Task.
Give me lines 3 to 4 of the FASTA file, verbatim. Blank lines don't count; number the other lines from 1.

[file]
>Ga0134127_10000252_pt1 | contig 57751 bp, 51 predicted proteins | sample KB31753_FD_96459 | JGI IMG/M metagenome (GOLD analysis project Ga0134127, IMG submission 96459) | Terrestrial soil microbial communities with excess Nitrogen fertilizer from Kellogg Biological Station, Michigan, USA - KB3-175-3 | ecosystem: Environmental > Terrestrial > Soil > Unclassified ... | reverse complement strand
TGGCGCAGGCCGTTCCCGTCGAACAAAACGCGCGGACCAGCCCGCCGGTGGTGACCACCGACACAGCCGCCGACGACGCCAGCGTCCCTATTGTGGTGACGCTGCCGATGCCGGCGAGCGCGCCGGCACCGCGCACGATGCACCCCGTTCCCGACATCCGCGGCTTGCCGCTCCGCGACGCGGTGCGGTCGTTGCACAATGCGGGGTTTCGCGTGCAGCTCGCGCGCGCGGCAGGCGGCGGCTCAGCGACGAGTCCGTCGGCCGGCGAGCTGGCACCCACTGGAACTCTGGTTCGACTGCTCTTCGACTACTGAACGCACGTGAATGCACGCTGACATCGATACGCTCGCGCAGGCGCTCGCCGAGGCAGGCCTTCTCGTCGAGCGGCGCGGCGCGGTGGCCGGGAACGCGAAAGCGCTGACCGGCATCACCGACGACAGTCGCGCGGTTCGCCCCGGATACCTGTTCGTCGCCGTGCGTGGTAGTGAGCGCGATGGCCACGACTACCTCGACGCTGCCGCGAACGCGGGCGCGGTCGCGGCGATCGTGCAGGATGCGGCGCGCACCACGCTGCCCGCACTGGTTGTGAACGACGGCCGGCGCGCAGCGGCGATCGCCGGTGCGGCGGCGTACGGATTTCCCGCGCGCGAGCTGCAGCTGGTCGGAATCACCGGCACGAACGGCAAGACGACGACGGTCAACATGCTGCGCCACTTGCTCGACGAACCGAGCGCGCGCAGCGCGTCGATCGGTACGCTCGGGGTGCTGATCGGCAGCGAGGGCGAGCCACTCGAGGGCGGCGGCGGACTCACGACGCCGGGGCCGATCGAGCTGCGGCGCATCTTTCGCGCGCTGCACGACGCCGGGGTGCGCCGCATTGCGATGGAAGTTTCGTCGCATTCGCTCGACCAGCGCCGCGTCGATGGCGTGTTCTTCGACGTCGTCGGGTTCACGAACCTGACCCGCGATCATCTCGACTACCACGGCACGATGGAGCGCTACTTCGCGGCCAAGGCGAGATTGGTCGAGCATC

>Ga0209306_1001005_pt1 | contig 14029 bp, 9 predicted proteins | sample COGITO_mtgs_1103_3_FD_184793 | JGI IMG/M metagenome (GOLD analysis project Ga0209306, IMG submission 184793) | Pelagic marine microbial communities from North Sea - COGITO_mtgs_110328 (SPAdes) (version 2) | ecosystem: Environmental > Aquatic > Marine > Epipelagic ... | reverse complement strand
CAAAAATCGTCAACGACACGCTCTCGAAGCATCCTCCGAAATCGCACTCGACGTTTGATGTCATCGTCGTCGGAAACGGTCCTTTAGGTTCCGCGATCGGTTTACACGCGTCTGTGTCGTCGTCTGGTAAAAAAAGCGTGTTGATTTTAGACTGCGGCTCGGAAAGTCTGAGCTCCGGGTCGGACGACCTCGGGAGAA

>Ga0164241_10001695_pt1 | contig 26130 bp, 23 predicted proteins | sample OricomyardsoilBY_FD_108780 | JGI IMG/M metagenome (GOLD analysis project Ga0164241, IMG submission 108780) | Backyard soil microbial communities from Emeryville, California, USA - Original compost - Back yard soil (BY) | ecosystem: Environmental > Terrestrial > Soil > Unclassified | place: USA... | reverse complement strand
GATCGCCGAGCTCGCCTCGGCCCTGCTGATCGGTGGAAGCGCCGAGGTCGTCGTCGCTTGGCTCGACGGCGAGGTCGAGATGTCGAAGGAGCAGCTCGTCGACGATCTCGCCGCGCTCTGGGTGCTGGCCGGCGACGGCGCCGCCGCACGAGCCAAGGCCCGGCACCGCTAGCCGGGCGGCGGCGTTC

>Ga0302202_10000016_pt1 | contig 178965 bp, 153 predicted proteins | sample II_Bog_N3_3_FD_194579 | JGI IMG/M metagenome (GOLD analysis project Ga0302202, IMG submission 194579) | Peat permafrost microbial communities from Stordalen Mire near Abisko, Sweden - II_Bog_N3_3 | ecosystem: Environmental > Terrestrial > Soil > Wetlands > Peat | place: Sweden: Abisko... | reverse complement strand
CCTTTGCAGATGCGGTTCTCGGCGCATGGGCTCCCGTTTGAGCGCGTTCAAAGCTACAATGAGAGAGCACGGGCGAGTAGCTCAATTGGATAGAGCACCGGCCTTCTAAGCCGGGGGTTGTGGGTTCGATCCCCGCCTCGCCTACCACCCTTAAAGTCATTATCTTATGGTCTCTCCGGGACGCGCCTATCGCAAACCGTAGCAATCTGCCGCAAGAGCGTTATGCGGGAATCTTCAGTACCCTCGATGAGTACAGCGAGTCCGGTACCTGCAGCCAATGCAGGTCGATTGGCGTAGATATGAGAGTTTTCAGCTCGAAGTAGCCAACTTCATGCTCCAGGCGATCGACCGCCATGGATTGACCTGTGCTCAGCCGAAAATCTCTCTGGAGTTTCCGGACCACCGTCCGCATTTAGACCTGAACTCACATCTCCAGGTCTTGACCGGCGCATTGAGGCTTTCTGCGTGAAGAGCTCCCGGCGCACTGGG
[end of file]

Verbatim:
>Ga0209306_1001005_pt1 | contig 14029 bp, 9 predicted proteins | sample COGITO_mtgs_1103_3_FD_184793 | JGI IMG/M metagenome (GOLD analysis project Ga0209306, IMG submission 184793) | Pelagic marine microbial communities from North Sea - COGITO_mtgs_110328 (SPAdes) (version 2) | ecosystem: Environmental > Aquatic > Marine > Epipelagic ... | reverse complement strand
CAAAAATCGTCAACGACACGCTCTCGAAGCATCCTCCGAAATCGCACTCGACGTTTGATGTCATCGTCGTCGGAAACGGTCCTTTAGGTTCCGCGATCGGTTTACACGCGTCTGTGTCGTCGTCTGGTAAAAAAAGCGTGTTGATTTTAGACTGCGGCTCGGAAAGTCTGAGCTCCGGGTCGGACGACCTCGGGAGAA